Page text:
Research Article: Fine-tuned intruder discrimination favors ant parasitoidism

Date Published: January 17, 2019

Publisher: Public Library of Science

Author(s): Gabriela Pérez-Lachaud, Franklin H. Rocha, Javier Valle-Mora, Yann Hénaut, Jean-Paul Lachaud, Kleber Del-Claro.

http://doi.org/10.1371/journal.pone.0210739

Abstract

A diversity of arthropods (myrmecophiles) thrives within ant nests, many of them unmolested though some, such as the specialized Eucharitidae parasitoids, may cause direct damage to their hosts. Ants are known to discriminate between nestmates and non-nestmates, but whether they recognize the strength of a threat and their capacity to adjust their behavior accordingly have not been fully explored. We aimed to determine whether Ectatomma tuberculatum ants exhibited specific behavioral responses to potential or actual intruders posing different threats to the host colony and to contribute to an understanding of complex ant-eucharitid interactions. Behavioral responses differed significantly according to intruder type. Ants evicted intruders that represented a threat to the colony’s health (dead ants) or were not suitable as prey items (filter paper, eucharitid parasitoid wasps, non myrmecophilous adult weevils), but killed potential prey (weevil larvae, termites). The timing of detection was in accordance with the nature and size of the intruder: corpses (a potential source of contamination) were detected faster than any other intruder and transported to the refuse piles within 15 min. The structure and complexity of behavioral sequences differed among those intruders that were discarded. Workers not only recognized and discriminated between several distinct intruders but also adjusted their behavior to the type of intruder encountered. Our results confirm the previously documented recognition capabilities of E. tuberculatum workers and reveal a very fine-tuned intruder discrimination response. Colony-level prophylactic and hygienic behavioral responses through effective removal of inedible intruders appears to be the most general and flexible form of defense in ants against a diverse array of intruders. However, this generalized response to both potentially lethal and harmless intruders might have driven the evolution of ant-eucharitid interactions, opening a window for parasitoid attack and allowing adult parasitoid wasps to quickly leave the natal nest unharmed.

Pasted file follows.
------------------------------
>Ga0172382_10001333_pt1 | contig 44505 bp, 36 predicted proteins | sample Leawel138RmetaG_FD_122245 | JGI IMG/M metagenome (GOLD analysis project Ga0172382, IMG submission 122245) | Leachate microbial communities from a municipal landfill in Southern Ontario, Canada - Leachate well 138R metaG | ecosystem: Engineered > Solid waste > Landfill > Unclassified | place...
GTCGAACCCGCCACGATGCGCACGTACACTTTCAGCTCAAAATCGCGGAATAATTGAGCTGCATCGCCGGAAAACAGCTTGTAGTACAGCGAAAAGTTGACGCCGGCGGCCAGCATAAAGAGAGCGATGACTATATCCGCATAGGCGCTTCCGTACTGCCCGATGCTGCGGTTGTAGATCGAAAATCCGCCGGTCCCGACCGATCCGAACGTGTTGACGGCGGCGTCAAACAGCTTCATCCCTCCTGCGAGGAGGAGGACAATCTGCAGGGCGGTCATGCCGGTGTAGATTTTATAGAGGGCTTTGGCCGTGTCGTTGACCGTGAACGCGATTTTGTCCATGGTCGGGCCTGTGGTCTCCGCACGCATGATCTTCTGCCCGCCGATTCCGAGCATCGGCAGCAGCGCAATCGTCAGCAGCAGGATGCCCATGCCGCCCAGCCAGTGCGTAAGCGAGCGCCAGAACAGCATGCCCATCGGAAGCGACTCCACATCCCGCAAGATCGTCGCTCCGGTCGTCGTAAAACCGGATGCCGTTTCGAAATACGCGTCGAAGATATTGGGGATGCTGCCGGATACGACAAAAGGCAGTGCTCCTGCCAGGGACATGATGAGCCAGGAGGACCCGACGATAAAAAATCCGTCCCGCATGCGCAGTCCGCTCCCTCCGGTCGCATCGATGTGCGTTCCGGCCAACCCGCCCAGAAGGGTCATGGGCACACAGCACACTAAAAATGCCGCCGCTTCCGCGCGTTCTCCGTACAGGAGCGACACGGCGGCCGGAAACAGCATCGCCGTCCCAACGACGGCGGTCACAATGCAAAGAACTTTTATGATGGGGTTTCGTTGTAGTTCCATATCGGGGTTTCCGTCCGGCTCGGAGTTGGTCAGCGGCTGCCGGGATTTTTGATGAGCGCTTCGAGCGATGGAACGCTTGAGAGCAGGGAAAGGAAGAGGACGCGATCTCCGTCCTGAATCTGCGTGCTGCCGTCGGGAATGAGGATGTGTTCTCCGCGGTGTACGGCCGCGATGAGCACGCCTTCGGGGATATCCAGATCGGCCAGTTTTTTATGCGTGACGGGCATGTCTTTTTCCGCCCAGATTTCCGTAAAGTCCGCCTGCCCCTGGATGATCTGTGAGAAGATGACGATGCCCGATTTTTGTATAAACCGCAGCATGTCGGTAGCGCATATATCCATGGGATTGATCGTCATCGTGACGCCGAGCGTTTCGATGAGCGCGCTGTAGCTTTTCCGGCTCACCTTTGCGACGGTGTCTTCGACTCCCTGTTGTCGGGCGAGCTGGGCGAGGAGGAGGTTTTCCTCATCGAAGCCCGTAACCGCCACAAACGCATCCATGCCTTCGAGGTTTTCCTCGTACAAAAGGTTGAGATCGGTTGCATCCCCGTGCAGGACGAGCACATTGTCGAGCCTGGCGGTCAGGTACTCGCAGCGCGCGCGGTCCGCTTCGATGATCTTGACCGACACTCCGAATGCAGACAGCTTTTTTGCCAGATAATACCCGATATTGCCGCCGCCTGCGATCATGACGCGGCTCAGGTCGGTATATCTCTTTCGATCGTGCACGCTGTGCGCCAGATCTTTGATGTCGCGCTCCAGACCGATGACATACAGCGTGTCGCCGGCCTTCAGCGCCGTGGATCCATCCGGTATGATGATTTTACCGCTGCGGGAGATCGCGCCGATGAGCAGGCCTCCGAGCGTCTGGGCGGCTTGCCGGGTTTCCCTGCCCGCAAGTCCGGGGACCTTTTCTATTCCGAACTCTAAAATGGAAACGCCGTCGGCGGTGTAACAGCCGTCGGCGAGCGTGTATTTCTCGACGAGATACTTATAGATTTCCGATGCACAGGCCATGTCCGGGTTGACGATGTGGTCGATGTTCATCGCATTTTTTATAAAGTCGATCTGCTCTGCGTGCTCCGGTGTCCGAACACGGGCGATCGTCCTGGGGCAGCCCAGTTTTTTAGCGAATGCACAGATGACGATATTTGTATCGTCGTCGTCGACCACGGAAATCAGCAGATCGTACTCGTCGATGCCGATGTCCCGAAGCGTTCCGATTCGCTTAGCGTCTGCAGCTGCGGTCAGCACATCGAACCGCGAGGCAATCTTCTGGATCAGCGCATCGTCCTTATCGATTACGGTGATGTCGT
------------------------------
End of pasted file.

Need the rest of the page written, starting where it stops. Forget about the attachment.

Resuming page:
Partial Text

Ants are among the most diverse and abundant organisms on earth. Their complex nests and colonies provide both rich, homeostatic microhabitats and available resources that are exploited by other organisms [1–3]. Despite the aggressive behavior and sophisticated defense strategies of most ant species, many organisms (termed in general myrmecophiles) have managed to deal with ant aggressiveness and bypass their defense strategies [2,4–7]. In response, ants have evolved a suite of physiological, immunological and behavioral defensive responses to counter exploitation by micro- and macro-parasites both at the individual and the colony level [8–13].

Recognition is a basic, major component of biological systems, allowing the distinction of self from non-self and the identification of different classes of non-self [70], and is particularly important in the context of prey/predator discrimination. Like most other social insects, workers of E. tuberculatum discriminate between nestmates and non-nestmates [54]; they are also able to discriminate their sibling species, the inquiline social parasite E. parasiticum Feitosa & Fresneau, from their conspecifics [71]. In this study we experimentally demonstrated that E. tuberculatum workers were, in addition, able to recognize and discriminate among several distinct potential or actual intruders and that they further adjusted their behavior to the type of intruder encountered in the nest. As expected, workers readily discriminated between potential prey and other types of intruders (almost 90% of potential prey were effectively preyed on during the 15 min observation period). This contrasted with the quick removal of the rest of intruders tested here, including those that represented a sanitary risk (dead ants) as well as filter paper, pentane-washed parasitoid wasps, and adult weevils, i.e., all intruders that apparently were of no value as edible items. Similarly, in a previous study [15], inedible live eucharitid parasitoids were quickly removed from the nest. Although there was a high variance in response between the colony fragments tested here, the proportion and type of intruders that were removed/predated were consistent across the four colonies tested. Inter-individual and/or colony personality may explain the observed variability [72,73]. A remarkable consistency in the response of ants was similarly observed in a previous study [15], that included observations on several colonies collected in different years.

 

Source:

http://doi.org/10.1371/journal.pone.0210739

 

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